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Choral Evensong

Choral Evensong Spreads

Choral Evensong

A friend of mine has just been to Germany. He told me something I was totally unaware of. German churches are celebrating Choral Evensong! That’s Anglican-style Choral Evensong.

As an example, he brought me back the service booklet for this from the Berliner Dom (thanks! – that is the service booklet in the image above). As you can see, the Berliner Dom has Choral Evensong – Domvesper in anglikanischer Tradition – Vespers in the Anglican Tradition.

That service booklet has the full English words for 1662 Evensong on the left hand pages and its translation into German on the right hand pages.

This Berlin Cathedral is a protestant church, but the same is happening at Cologne Cathedral which is Roman Catholic. And, presumably, this is more widespread. And possibly even beyond Germany. Readers here may know other examples.

This is not just tarted-up, Roman Catholic Vespers. Thomas Cranmer, in producing Evensong, combined the offices of Vespers (from which he drew the Magnificat, for example) and Compline (source of the Nunc Dimittis).

With Anglicanism numbers shrinking (see here and here), Choral Evensong is, internationally a growing phenomenon.

Here are examples, totally unexpected for me, of this particular Anglican tradition being taken up in quite ‘unAnglican’ contexts.

What are your thoughts?

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20 thoughts on “Choral Evensong Spreads”

  1. Many German churches host congregations who worship in other styles than protestant (mainly Lutheran oder Reformed tradition) or Roman Catholic.

    So there is obviously an English speaking congregation at the Berliner Dom.

  2. Hi,

    I’m Rob Harnish (theoretical physicist, Anglican priest working for BBC local radio in Guernsey CI). There is a story to be chased up here. (I sing countertenor at choral evensong every week.) If you have any further links or information, I would be like to chase it up!

  3. Yes, I have heard of this before. St Petri in Hamburg (also a Lutheran Church, just like the Dom in Berlin) has done it. And the Munich Episcopal Congregation’s choir regularly sings Evensong in the (German-speaking) Munich Old Catholic Church (mind you, we are in full communion with the OCC)
    The Hamburg choir was actually in residence last year at Durham Cathedral – not for the first time relieving an Anglican Cathedral’s choir for a week.
    And as a German myself, I have to add: Evensong was one of the things that drew me into the Anglican Communion.
    I think it is the sense of the mystical, which can draw even agnostics and atheists. And it is non-committing, unlike Eucharist, which is the Anglican form of altar call…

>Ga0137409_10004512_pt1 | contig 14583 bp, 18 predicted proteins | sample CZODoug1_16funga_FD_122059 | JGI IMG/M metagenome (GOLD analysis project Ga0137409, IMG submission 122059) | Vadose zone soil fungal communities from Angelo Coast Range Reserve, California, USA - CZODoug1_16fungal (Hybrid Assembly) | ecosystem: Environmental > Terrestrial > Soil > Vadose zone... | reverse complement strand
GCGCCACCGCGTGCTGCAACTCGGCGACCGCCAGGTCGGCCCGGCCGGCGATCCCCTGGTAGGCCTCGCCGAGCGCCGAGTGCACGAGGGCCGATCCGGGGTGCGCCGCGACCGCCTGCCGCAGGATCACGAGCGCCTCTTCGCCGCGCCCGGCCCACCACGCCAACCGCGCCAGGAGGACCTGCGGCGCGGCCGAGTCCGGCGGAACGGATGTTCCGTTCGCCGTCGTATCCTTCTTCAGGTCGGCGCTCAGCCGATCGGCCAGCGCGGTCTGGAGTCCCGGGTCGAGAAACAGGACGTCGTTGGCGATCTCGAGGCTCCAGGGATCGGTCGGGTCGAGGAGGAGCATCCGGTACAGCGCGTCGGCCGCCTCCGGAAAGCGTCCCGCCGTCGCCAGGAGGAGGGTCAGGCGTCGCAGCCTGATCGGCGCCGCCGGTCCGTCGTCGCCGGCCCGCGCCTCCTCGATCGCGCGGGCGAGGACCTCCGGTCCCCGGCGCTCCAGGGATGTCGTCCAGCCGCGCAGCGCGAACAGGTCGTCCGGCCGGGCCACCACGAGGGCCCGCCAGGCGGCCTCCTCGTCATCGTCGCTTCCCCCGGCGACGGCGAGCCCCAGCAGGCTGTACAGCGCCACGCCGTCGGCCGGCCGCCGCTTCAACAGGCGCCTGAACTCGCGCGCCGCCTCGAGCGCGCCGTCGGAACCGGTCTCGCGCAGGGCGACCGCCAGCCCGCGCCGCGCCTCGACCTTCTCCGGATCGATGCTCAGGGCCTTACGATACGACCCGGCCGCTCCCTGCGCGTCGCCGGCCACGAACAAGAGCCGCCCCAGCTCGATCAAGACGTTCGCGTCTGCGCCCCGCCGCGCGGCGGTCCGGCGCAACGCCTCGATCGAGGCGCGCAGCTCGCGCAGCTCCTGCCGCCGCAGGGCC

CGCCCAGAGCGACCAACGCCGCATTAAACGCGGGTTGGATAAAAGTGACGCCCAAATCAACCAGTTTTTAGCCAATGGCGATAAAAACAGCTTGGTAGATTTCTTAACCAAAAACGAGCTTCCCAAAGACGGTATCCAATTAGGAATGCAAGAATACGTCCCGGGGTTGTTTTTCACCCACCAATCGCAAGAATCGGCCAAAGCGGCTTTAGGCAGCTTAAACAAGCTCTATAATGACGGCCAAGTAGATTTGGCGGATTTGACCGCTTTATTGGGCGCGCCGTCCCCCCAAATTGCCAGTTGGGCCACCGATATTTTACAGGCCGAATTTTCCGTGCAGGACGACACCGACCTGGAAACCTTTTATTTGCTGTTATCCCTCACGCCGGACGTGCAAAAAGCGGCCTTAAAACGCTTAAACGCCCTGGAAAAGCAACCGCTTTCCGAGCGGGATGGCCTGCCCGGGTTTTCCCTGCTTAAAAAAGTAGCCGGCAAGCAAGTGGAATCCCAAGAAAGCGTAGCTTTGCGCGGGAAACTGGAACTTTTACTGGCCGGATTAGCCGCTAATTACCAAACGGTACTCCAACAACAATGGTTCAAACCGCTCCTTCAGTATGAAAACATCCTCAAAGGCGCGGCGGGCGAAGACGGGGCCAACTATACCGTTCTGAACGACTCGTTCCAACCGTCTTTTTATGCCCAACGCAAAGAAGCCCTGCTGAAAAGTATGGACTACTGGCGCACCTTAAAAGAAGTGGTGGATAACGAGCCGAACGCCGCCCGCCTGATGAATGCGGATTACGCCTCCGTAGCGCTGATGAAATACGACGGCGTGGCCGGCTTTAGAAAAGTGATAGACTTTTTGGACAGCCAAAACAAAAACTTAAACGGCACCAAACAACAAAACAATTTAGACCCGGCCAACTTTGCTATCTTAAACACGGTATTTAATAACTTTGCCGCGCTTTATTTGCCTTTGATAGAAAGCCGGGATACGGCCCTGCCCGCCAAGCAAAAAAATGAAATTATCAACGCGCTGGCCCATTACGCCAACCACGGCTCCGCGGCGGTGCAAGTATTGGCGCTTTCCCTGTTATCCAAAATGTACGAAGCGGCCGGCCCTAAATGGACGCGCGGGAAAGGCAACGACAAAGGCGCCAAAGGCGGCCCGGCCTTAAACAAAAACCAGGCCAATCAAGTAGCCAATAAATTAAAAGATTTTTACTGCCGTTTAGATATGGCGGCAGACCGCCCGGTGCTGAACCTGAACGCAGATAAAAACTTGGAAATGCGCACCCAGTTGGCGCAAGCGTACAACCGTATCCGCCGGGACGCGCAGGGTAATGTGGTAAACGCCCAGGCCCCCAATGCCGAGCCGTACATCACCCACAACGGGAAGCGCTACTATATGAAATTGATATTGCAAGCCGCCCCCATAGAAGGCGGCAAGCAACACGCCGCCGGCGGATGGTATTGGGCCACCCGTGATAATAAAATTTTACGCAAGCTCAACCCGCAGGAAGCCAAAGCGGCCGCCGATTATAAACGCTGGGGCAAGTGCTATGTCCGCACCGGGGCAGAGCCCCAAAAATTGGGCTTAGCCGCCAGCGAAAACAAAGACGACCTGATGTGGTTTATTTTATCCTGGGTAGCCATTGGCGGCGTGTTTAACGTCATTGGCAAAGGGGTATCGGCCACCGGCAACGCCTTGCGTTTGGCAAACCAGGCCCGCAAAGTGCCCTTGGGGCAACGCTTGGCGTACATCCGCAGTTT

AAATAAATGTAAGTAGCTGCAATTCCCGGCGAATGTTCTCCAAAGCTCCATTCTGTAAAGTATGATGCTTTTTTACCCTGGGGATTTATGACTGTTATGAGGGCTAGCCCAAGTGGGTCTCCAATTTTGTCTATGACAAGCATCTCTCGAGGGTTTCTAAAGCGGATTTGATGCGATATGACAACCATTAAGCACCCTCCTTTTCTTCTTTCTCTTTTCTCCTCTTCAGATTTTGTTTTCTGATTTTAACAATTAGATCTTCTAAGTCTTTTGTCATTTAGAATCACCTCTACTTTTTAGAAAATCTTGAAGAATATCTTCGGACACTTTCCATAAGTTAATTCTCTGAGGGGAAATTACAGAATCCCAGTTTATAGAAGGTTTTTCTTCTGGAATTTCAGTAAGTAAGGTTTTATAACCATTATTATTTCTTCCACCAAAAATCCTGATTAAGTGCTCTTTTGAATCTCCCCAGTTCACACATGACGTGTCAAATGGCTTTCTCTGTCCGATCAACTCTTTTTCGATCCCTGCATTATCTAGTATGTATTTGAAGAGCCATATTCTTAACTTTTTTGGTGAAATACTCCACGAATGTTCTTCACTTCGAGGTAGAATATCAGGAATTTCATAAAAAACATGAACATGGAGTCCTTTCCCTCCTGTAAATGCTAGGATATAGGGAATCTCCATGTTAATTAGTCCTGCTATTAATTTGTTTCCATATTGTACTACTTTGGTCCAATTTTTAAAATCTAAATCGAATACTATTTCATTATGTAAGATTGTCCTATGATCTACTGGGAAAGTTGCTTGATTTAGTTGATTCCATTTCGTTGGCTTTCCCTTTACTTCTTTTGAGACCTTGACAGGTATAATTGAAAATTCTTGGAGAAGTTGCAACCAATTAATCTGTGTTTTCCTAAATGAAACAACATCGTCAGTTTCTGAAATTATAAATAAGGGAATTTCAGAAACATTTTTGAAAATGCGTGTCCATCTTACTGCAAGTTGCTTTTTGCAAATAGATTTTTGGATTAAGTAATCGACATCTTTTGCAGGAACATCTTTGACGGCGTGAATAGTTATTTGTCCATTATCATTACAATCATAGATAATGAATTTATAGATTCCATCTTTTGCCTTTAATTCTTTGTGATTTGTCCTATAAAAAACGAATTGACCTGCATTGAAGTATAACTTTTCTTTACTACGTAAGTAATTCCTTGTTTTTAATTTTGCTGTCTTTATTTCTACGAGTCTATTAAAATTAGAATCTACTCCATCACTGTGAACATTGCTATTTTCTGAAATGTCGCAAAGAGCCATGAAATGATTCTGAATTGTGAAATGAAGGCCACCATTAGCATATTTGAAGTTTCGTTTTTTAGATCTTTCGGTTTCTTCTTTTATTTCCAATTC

Of course, there is also tons of amazing music, which choirs love….
    Just a note: in Hamburg (like in those parts of the Communion that are not Commonwealth Realm) they change “Oh Lord, save the Queen.” I suspect this happened in Berlin, too.

    1. Thanks, Markus. Especially about the Old Catholics – I have a strong interest in them. And, of course, your point about saving the Queen 🙂 I hadn’t spotted in the booklet that it is “O Lord, save our nations (O Herr, beschutze unserere Nationen). Blessings.

        1. Great. I have met Archbishop Joris Vercammen (in Utrecht) in 2005 [My Dutch is fluent]. Enjoy the weekend. We’ll pray for each other. Blessings.

  4. ‘My thoughts’, Bosco, are that this tradition of Choral Evensong has been sadly neglected in Anglican churches in New Zealand. St. Michael and All Angels, Christchurch, is one of the very few Anglican churches here that regularly shares this traditional form of worship outside of our cathedrals in this country. Perhaps this has much to do with the fact that popular Anglican worship seems to have taken up the ‘Big-Band’ worship of the pentecostal churches that bertter suits the young adults such churchers are concentrating on attracting to church.

    I remember as a Franciscan Brother in the Brisbane
    friary being told by visiting R. C. Friars that we had preserved the best of our tradition with Solemn Evensong, while the Roman Church was opting out of such traditions.

    It seems that one thing the Pope and his cardinals – who were present at an Anglican service of Evensong in Rome recently with the ABC and other Anglican Bishops – appreciated, was the experience of our distinctive liturgical tradition. It is a treasure we cannot afford to lose.

    1. Thanks, Fr Ron. I think the jury is still out about what “suits the young adults” – and I’m also not convinced that “suiting” is what worship is about. Blessings.

  5. I was told once that in the West as a whole, the Office has historically been seen as a monastic and clerical thing, rather than a congregational thing, but that the major exceptions have been the Anglican Evensong, and Sunday Vespers in Germany (or both, I suppose…). Is this accurate?

    1. Thanks, Peter. I think that the monastic/clerical understanding of the Office, yes, has long been a strong perspective. Just as “going into the church” meant ordination or joining a monastery. I think reforms often try to encourage the Office for all. That happened in the English Reformation and at Vatican II. Blessings.

  6. Anglican choral evensong (translated into Norwegian, or sometimes in English) is also popular in Norway, sung regularly at at least one Lutheran church in Oslo, and quite often over the years at the Lutheran Cathedral in Trondheim, Nidarosdomen. Sometimes these services are organised solely by the Lutherans, and on other times in cooperation with local Anglican congregations.

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